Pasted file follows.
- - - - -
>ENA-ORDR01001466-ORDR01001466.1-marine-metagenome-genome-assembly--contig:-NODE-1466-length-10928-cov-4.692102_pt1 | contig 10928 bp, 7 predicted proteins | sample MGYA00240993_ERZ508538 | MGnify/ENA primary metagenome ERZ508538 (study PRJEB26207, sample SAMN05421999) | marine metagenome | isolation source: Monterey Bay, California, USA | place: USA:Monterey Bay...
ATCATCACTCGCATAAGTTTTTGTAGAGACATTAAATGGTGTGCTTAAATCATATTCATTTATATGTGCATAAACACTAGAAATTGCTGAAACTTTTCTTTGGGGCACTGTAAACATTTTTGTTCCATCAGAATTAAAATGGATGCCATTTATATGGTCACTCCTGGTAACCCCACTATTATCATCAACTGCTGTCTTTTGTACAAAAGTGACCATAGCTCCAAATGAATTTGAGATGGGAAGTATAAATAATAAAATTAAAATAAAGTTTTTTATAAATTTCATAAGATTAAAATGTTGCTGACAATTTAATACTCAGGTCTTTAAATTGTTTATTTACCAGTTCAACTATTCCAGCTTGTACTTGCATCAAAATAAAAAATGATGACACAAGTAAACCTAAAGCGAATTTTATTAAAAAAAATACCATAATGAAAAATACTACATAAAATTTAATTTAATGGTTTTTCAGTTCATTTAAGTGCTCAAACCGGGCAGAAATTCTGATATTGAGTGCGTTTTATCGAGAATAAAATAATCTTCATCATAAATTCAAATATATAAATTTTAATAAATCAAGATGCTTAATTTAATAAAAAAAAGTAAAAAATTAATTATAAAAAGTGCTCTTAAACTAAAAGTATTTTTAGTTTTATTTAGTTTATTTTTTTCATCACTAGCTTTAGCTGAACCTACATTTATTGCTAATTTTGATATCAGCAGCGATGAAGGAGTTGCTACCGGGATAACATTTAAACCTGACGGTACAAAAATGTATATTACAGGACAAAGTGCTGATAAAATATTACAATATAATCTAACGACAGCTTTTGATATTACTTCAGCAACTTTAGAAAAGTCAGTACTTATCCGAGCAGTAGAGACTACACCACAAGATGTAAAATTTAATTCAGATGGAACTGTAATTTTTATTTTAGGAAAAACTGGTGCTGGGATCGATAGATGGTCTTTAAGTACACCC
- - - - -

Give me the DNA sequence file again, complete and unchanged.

>ENA-ORDR01001466-ORDR01001466.1-marine-metagenome-genome-assembly--contig:-NODE-1466-length-10928-cov-4.692102_pt1 | contig 10928 bp, 7 predicted proteins | sample MGYA00240993_ERZ508538 | MGnify/ENA primary metagenome ERZ508538 (study PRJEB26207, sample SAMN05421999) | marine metagenome | isolation source: Monterey Bay, California, USA | place: USA:Monterey Bay...
ATCATCACTCGCATAAGTTTTTGTAGAGACATTAAATGGTGTGCTTAAATCATATTCATTTATATGTGCATAAACACTAGAAATTGCTGAAACTTTTCTTTGGGGCACTGTAAACATTTTTGTTCCATCAGAATTAAAATGGATGCCATTTATATGGTCACTCCTGGTAACCCCACTATTATCATCAACTGCTGTCTTTTGTACAAAAGTGACCATAGCTCCAAATGAATTTGAGATGGGAAGTATAAATAATAAAATTAAAATAAAGTTTTTTATAAATTTCATAAGATTAAAATGTTGCTGACAATTTAATACTCAGGTCTTTAAATTGTTTATTTACCAGTTCAACTATTCCAGCTTGTACTTGCATCAAAATAAAAAATGATGACACAAGTAAACCTAAAGCGAATTTTATTAAAAAAAATACCATAATGAAAAATACTACATAAAATTTAATTTAATGGTTTTTCAGTTCATTTAAGTGCTCAAACCGGGCAGAAATTCTGATATTGAGTGCGTTTTATCGAGAATAAAATAATCTTCATCATAAATTCAAATATATAAATTTTAATAAATCAAGATGCTTAATTTAATAAAAAAAAGTAAAAAATTAATTATAAAAAGTGCTCTTAAACTAAAAGTATTTTTAGTTTTATTTAGTTTATTTTTTTCATCACTAGCTTTAGCTGAACCTACATTTATTGCTAATTTTGATATCAGCAGCGATGAAGGAGTTGCTACCGGGATAACATTTAAACCTGACGGTACAAAAATGTATATTACAGGACAAAGTGCTGATAAAATATTACAATATAATCTAACGACAGCTTTTGATATTACTTCAGCAACTTTAGAAAAGTCAGTACTTATCCGAGCAGTAGAGACTACACCACAAGATGTAAAATTTAATTCAGATGGAACTGTAATTTTTATTTTAGGAAAAACTGGTGCTGGGATCGATAGATGGTCTTTAAGTACACCC